Soup of the Day:
Watercress Soup
Another salty soup without much edge. Can be missed.


Fish Fillet Porridge

This porridge is typical Cantonese style. The rice grains has been cooked till non-existence, very smooth. Because it is a fish porridge, there is a hint of ginger flavour in it. A pity, there could be more fish fillet.

Century Eggs and Lean Meat Porridge

Instead of the ginger flavour, there were century egg bits in this. Though it was stated as century eggs and lean meat porridge, but I could hardly find the lean meat. Maybe they were so lean that I missed them out. :P

Fried Dim Sums:

We quite like their deep fried mango roll with shrimp paste and fried prawn dumplings Dim Sum. However, the batter crust of bacon roll and mango roll could be thinner as the thick crust tasted too greasy.

Deep-Fried Yam Dumpling

I like how the size of this dim sim is just nice. The tart strawberry slices rids off the greasy taste.


For $18.80, you get to enjoy a la carte buffet at a five star hotel – it can be considered worthwhile. Tea charges separately and per pax. Depending on the variety, it can cost up to $12 plus per person.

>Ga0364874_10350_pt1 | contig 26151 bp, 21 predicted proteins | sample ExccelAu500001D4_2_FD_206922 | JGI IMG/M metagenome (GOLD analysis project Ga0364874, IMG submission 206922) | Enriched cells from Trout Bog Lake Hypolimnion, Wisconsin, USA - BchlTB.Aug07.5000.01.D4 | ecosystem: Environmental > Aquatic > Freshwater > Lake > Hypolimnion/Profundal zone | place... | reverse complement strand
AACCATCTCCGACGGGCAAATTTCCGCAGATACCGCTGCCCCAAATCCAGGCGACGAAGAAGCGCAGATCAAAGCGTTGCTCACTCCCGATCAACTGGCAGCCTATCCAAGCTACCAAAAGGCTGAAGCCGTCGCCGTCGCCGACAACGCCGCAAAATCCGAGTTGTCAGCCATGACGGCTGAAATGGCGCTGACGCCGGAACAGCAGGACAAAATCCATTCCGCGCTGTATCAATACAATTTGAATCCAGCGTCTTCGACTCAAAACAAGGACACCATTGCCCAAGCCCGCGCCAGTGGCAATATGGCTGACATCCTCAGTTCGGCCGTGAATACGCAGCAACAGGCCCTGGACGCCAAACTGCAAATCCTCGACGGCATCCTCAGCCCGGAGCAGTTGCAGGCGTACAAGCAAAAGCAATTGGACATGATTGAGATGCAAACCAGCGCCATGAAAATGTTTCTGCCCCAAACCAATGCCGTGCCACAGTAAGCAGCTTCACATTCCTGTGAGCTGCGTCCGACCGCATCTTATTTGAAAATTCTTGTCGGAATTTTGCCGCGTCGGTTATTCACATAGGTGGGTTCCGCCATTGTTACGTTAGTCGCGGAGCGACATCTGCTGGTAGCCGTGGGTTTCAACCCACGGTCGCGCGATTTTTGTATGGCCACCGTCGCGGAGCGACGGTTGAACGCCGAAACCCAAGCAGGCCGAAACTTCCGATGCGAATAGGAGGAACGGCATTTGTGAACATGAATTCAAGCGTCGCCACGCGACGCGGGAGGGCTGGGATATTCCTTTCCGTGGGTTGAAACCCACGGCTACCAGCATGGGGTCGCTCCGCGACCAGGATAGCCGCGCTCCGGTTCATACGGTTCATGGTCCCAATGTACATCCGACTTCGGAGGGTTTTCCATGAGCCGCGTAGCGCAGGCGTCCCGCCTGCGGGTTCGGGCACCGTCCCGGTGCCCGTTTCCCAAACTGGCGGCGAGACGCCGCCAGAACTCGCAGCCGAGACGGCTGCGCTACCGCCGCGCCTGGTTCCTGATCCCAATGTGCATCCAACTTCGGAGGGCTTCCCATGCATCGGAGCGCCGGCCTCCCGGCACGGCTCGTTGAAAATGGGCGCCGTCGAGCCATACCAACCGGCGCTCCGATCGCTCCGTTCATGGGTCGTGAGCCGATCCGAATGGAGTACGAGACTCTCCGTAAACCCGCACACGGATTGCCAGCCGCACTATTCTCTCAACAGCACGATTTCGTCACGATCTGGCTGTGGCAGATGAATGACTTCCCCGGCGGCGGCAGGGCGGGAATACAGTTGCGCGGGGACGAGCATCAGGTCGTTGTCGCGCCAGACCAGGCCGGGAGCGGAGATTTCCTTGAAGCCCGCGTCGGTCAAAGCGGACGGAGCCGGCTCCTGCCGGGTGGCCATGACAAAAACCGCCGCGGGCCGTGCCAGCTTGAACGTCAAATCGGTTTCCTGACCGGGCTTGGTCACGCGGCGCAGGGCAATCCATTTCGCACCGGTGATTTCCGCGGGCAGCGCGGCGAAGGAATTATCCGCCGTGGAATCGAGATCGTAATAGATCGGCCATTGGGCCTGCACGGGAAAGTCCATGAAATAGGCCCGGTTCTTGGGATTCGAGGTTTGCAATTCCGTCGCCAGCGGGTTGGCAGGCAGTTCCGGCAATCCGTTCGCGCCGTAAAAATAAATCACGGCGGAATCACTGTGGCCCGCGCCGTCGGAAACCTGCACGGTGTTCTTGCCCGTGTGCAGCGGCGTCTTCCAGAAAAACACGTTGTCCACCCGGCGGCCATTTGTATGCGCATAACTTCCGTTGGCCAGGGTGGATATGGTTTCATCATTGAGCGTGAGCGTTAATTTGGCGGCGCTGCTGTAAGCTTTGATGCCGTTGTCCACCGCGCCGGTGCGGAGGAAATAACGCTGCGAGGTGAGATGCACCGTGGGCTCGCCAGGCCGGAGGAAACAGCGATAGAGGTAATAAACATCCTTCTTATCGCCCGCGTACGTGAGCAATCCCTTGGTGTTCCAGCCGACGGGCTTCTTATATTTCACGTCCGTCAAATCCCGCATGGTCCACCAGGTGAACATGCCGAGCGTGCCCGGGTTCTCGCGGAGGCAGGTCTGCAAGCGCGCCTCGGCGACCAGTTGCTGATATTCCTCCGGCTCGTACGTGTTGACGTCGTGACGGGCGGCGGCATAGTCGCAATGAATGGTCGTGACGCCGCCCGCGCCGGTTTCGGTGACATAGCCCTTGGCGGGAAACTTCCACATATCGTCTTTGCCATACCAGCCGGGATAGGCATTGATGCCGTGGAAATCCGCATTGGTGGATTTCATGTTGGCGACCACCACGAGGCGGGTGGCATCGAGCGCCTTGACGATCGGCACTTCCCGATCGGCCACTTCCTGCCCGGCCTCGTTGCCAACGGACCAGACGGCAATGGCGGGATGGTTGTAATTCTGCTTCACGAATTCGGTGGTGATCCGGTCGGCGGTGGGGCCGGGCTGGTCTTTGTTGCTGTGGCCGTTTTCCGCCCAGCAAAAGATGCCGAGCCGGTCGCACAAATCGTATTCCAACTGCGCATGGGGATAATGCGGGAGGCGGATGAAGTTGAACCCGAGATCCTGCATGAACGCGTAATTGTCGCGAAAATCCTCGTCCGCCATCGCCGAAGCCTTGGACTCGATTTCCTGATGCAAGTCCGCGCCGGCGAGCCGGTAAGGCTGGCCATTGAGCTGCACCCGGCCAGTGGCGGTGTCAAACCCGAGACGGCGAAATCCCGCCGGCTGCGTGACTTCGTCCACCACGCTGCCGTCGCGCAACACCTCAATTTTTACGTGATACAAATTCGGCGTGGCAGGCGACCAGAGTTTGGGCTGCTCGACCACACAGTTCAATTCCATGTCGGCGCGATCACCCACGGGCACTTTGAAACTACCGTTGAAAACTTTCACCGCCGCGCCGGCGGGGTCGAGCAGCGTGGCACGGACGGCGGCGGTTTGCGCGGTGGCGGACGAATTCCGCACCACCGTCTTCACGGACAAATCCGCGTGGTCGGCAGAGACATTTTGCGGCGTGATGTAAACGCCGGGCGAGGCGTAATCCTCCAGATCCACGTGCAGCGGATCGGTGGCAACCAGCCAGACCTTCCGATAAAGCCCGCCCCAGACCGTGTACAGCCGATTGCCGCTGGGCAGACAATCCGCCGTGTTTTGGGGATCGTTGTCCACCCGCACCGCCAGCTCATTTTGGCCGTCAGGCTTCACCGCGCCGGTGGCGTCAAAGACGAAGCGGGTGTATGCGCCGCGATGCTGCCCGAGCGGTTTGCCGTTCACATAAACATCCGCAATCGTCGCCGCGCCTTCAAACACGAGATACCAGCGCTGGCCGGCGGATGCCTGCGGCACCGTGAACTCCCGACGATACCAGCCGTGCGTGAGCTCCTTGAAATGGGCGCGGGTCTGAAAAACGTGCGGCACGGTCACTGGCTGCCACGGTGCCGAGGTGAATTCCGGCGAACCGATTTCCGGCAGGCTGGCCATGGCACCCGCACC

I like how they allowed people to order the dim sum by the number of pieces. All of the guests will be ensure one piece of the dim sum when served and it allowed us to order more of those which we like more.
I am however rather disappointed with the service crew. Firstly, I thought they should spend some time explaining to customers what they are serving for the first time, but no. More than often, I could not get their attention for my order. The same thing happened when I called for bill. The only consolation was that they do cleared the dirty plates quite often.

Lastly, the repeatedly use of prawn paste in every dim sum really gets on our nerves. Every dim sum almost tasted similar and it kind of get very sick of it at the end of the buffet.

Because of their reputation as a five star hotel Chinese restaurant, I suggest they should improve the quality of their buffet. No point sacrificing quality for “quantity”. Reputation worth more, in my opinion.

Monday, August 17, 2009

Ch 8 抢摊大行动 - Bedok Reservoir Rd Chicken Rice

Ok, anyone watched the channel 8 show - 抢摊大行动’s Bedok Reservoir Chicken Rice episode just now?

I felt so sorry for the hawker – Xiong. He lost the gold medal because of one vote!